Should the above closed nasal reduction not be successful, the patient is then taken back to the operating room at 6 weeks or any time thereafter to formally re-fracture the nose in a much more controlled manner using osteotomies (similar to delicate chisels) and then properly set with a splint.
Hope you found this answer helpful. All the best!
In many cases a newly broken nose may be repaired with local anesthetic in an office setting.
Broken Nose Treatment
However, in my practice I have reduced nasal fractures at every possible time - immediately, 2 days, 2 weeks, 2 years, 20 years! The primary difference is that if the bones have healed, then the fracture lines need to be recreated by "re-breaking" the nose. I have not noticed any difference in the outcomes of these different groups, in my hands.
A surgeon who performs frequent rhinoplasty would find this to be a routine and relatively minor procedure. A general ENT doctor or plastic surgeon who does not perform frequent rhinoplasty, however, may find this to be a challenge.
I always prefer to see a patient with a nasal fracture as soon as possible. That keeps all the options open for them and gives the best chance for the best result.
Seek attention sooner rather than later!
When corrective surgery is performed within three weeks of the fracture, closed nasal reduction is performed.This is a relatively simple procedure that re-positions and stabilizes the nasal bones.If repair isn’t done within three weeks of injury, corrections need to be delayed for one year and then a formal rhinoplasty performed.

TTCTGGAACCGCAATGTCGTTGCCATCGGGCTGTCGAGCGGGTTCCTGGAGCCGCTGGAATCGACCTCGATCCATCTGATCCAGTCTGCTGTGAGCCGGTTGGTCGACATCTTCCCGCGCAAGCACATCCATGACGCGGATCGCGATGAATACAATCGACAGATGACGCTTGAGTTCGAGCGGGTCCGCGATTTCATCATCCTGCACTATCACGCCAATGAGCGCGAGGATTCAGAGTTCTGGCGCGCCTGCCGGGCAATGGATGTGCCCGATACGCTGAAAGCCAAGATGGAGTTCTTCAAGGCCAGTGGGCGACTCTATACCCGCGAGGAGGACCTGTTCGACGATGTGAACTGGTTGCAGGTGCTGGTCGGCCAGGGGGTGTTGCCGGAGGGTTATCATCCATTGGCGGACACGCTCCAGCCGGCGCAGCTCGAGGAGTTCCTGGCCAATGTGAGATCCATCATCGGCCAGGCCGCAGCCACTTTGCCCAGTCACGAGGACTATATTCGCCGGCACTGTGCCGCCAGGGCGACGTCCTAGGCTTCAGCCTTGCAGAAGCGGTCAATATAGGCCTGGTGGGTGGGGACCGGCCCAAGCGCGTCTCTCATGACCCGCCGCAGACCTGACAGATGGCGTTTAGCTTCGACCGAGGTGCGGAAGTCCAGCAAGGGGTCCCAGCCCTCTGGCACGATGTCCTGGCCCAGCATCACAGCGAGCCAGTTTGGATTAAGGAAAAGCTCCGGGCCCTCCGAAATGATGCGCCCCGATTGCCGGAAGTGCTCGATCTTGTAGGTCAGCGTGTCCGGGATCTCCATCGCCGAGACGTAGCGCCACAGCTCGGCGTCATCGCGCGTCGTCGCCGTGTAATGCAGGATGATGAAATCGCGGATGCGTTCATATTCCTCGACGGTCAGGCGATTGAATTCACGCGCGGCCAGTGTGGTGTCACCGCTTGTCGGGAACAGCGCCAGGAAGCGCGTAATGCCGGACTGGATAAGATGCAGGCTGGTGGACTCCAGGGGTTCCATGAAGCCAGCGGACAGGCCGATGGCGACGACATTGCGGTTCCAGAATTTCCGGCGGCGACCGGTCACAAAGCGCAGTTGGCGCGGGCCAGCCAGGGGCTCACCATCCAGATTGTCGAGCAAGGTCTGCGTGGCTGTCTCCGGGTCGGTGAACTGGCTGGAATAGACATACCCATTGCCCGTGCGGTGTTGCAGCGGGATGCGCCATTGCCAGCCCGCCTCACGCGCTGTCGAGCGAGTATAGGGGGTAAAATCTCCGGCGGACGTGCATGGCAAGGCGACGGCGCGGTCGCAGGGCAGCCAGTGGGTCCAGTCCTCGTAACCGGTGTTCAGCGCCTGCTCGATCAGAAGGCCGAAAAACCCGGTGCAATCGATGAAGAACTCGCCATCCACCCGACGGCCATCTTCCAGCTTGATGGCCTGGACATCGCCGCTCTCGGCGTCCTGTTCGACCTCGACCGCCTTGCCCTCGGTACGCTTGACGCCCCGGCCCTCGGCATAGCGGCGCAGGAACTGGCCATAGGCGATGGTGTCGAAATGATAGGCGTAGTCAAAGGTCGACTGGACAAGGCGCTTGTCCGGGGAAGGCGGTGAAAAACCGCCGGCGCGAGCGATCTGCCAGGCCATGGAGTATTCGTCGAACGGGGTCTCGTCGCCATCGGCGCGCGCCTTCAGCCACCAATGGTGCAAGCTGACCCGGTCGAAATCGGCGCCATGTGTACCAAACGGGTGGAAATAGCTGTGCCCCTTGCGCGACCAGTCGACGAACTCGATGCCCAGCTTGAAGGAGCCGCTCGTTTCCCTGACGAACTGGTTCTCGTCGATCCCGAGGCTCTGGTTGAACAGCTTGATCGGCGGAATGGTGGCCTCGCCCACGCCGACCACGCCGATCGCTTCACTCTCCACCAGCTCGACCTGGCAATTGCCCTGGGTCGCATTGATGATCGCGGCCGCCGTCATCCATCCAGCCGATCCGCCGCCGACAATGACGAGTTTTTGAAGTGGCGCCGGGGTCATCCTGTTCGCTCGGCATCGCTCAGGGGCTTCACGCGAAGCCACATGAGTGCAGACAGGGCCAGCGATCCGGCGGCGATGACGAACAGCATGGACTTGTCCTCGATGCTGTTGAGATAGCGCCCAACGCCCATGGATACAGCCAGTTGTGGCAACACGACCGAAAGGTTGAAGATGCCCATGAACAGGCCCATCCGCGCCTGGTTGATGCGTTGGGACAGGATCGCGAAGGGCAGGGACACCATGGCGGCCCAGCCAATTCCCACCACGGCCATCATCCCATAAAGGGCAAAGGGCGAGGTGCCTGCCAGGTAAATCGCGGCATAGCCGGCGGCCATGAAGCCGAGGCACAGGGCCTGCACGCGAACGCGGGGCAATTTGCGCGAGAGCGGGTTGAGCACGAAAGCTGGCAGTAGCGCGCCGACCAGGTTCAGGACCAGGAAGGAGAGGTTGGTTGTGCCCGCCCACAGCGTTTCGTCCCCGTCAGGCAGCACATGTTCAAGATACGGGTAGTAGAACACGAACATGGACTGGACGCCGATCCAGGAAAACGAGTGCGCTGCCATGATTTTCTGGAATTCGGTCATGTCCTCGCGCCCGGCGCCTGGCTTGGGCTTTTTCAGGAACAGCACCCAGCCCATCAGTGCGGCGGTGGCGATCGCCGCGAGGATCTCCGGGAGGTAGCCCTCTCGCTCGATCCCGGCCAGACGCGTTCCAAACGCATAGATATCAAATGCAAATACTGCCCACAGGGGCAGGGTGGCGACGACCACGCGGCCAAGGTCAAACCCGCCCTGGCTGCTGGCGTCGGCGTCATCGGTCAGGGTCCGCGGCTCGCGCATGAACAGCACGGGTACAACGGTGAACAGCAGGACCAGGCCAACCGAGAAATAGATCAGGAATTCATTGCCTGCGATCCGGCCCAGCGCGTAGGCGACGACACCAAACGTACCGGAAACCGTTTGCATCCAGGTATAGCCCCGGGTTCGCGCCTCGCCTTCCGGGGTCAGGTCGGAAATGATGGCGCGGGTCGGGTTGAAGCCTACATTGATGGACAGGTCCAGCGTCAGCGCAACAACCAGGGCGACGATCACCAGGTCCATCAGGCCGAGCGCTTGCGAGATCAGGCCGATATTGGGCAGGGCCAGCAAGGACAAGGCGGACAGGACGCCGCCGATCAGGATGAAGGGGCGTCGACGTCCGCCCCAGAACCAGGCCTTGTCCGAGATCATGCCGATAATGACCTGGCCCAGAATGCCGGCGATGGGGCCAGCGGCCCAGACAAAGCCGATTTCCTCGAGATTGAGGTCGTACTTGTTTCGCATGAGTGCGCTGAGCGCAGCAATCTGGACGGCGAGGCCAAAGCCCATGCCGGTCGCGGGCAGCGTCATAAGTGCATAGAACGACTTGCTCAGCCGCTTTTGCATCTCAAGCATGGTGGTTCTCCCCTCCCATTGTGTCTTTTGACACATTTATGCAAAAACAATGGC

The nose should be evaluated as soon as possible after the trauma to rule out a septal hematoma (a blood clot within the septum) which could cause permanent damage to the nasal structure. If present the hematoma should be evacuated immediately. If not, wait about 10 days to determine if there has been a change in nasal appearance or breathing obstruction. If neither has occured, treatment of the fracture is not necessary. With deviation of the nasal bones, they can be manually repositioned without making incisions within the nose. If it is determined there is more severe injury with breathing obstruction or displacement of the cartilagenous structures I would do a comlete rhinoplasty to reduce the fractures. Timing depends on the severity of the injury.
Nasal bone fracture
A splint will not help it heal straight. If the nose is crooked it must first be reset to straighten it. If the nose is not reset with in the first 10 days, as the nasal bones can be shifted during this time, then usually it is best to wait 3 months.
Timing of nasal fracture repair.
There are 3 basic time points in which a nasal fracture can be repaired.
These answers are for educational purposes and should not be relied upon as a substitute for medical advice you may receive from your physician. If you have a medical emergency, please call 911. These answers do not constitute or initiate a patient/doctor relationship.